I wanted to write about why I’m sometimes willing to write for free, even though writing is how I make a living. I wanted to, but no one wanted to pay me for it. Badum-ching.
The first editor I pitched the idea to never replied. Perhaps she thought nobody would want to read the article, or maybe she was too busy to say no to yet another freelancer begging in her mailbox for the dregs of her discretionary budget. Whatever the reason, I was grateful she invoked the editor’s right to remain silent instead of how the next editor replied. Us freelancers are more familiar with the silence than the hostility of editor numero due.
“If you are willing to write for free,” he wrote, “why should I pay you?”
That was it. One line. No salutation. No kind regards. The “I” in italics. It bristled with such voluble annoyance that I cried mercy on behalf of the keyboard he punched the reply into.
“Because,” I wrote back, “it’ll be mirthful and funny and brimming with irony and gravitas, like this pitch. But on a serious note, I don’t always write for free. Only on occasions that warrant it. This isn’t one of those occasions.”
He too invoked the hallowed editor’s silence after that. No doubt he was in a huff because people like me, professional or otherwise writers who write for free, stand accused of attempted murder by our peers.
The media industry. The livelihoods of every professional writer out there. The education of little Timmy, whose Papa has been forced to take a second job serving pineapple Frios at the Vida after his employer cut his hours and plugged the content hole with a pack of young writers so hungry for a foot in the door that they’re willing to forego getting paid.
Of course in hindsight I realise now that I should have started here, at The Media Online. This was among the first publications to carry anything I’d ever written. This venerable publication paid for that honour, as it has this time around. Badum-ching?
So, yes, I started writing professionally with little experience and no formal qualifications, yet commanded a respectable rate based on being recommended by the right people (thanks, Raymond) and my incredible ability to bullshit, which in some circles is called marketing. Since then finding a market for the things I want to write about, once I figured out what those things were, has proven a mission.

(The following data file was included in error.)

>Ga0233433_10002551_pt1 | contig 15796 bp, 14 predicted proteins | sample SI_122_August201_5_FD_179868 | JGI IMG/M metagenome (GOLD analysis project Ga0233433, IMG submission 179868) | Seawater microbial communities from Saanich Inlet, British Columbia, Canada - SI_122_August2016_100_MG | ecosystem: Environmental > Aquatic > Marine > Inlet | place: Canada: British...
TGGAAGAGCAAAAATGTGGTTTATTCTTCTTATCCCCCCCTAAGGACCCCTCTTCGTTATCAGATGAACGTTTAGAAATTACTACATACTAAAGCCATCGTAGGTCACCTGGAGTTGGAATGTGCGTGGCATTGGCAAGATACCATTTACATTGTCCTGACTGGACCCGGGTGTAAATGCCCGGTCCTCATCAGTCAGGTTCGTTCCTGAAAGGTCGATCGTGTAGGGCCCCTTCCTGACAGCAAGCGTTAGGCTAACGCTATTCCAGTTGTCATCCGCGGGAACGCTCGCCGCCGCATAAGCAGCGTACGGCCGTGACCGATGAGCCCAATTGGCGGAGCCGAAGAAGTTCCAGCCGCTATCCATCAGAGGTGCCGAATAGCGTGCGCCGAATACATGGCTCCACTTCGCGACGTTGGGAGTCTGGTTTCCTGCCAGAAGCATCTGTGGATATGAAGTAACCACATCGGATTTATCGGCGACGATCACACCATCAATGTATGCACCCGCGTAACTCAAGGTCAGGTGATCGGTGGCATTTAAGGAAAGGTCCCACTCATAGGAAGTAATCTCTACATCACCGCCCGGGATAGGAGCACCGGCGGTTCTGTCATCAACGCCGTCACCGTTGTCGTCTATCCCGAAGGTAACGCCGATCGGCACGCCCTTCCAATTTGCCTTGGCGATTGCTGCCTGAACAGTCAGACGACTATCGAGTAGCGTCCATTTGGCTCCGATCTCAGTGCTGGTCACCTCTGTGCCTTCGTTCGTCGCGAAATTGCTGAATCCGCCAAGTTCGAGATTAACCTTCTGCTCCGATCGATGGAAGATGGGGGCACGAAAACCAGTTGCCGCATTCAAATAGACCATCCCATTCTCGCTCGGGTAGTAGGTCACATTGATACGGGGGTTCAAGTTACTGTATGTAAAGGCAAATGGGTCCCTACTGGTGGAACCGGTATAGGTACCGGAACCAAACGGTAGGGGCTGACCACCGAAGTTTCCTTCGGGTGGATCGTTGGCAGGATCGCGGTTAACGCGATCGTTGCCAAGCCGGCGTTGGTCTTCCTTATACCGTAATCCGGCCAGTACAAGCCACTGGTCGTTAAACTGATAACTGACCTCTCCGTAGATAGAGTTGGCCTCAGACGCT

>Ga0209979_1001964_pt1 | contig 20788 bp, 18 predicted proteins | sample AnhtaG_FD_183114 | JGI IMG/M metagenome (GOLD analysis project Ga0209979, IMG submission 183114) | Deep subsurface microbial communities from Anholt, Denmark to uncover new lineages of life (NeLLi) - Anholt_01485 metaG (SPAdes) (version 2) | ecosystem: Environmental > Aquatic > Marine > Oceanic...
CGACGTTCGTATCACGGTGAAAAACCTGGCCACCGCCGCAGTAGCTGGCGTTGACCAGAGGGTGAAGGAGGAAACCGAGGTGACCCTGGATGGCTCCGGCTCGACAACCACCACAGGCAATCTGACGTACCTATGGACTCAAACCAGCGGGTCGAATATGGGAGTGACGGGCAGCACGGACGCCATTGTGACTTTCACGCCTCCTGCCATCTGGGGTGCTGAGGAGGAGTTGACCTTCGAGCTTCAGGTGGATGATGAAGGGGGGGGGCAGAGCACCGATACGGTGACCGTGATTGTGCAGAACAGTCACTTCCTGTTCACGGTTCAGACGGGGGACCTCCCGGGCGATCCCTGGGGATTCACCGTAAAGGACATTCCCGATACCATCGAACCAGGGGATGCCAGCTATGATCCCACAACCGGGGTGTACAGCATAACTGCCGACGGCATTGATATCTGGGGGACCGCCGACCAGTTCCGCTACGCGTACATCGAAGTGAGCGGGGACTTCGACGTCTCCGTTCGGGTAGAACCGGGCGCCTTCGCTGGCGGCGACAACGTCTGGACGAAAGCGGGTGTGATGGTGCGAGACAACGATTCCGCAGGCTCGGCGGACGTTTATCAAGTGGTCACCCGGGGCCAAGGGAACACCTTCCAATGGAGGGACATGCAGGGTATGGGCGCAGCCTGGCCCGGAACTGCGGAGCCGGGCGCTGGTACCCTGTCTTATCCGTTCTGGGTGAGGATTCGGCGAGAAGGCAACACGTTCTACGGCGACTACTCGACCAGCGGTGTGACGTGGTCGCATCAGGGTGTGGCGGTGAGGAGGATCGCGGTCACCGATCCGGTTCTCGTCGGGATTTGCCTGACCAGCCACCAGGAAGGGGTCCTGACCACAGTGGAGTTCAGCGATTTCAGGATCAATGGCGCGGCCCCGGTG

Cue the Ms World pageant music if you must, but gee golly, nothing gets my neurons firing and my keyboard humming quite like writing about something I care about. And the things I care about might not always draw a crowd because they don’t easily led themselves to levity as they often involve aspects of our society that we’d rather not speak about, let alone pay to read about.
The other day I wanted to write about civic responsibility and how it came to be that an unjust law entered the statute books on our watch. That law restricted the ability of an elderly, poor, blind guitarist to earn his living by telling him he could only busk at his usual corner for a maximum of 75 minutes a day. Because of that law, the guitarist, Lunga Nono, was assaulted by Cape Town law enforcement after he rightly refused to abide by its unjust provisions.
However, as editorial budgets are tight and the story didn’t fit the content style of any publication I could think of, I wrote it anyway, with no expectation of being paid. Because I care, damnit.
In my research I discovered that the said law didn’t actually exist. The hours had come from a 1993 Cape Town council policy document, which, according to experts I spoke to, was not legally enforcible. Yet the City had enforced it nonetheless and assaulted an elderly blind guy in the process.
I posted the article on my personal blog and my blog on Mail & Guardian Thought Leader. A timely initiative called Local Government Action, which provides resources to help communities and organisations make local government work for them, asked to republish it on their blog, as did the brilliant new fact-checking website Africa Check. I would have let them republish it for free, but Africa Check offered to pay me and I gratefully accepted. It wasn’t much, but it was way more than the grand sum of zero rand and zero cents I expected to earn from the hours I’d spent researching, running around and writing the piece.
Bloody Norah, you’re probably thinking, he’s pulling a humblebrag on us!
Well…I am. But it’s a humblebrag for cause. Allow.
Because amid the grieving over shrinking editorial budgets, plummeting ad revenue and the murderous rampage of writers who write for free, something more insidious is destroying the media industry. Worse still is that it is doing so unbeknown to many.
Some of the stories and ideas we should be reading about, the ones that shake us to the core and drive us to action, hopefully for the betterment of our society, are going unwritten. Short attention spans and comfort zones mean that no significant market exists for them. Editors are unwilling to commission them and the self-respecting writers who could write them well, the ones who refuse to get out of bed for anything less than X rand per word, won’t write them.
I get the issues. I really do. It’s 2013, we can control rats with our minds and complexity is a thing. If I had a choice, I too would holster my keyboard until someone was willing to meet my get-out-of-bed price. But that would mean holstering too all the things that got me started and keep me writing.
Osiame Molefe is a freelance writer working in Cape Town. Follow him on Twitter @TOMolefe.
Want to continue this conversation on The Media Online platforms? Comment on Twitter @MediaTMO or on our Facebook page. Send us your suggestions, comments, contributions or tip-offs via e-mail to email@example.com.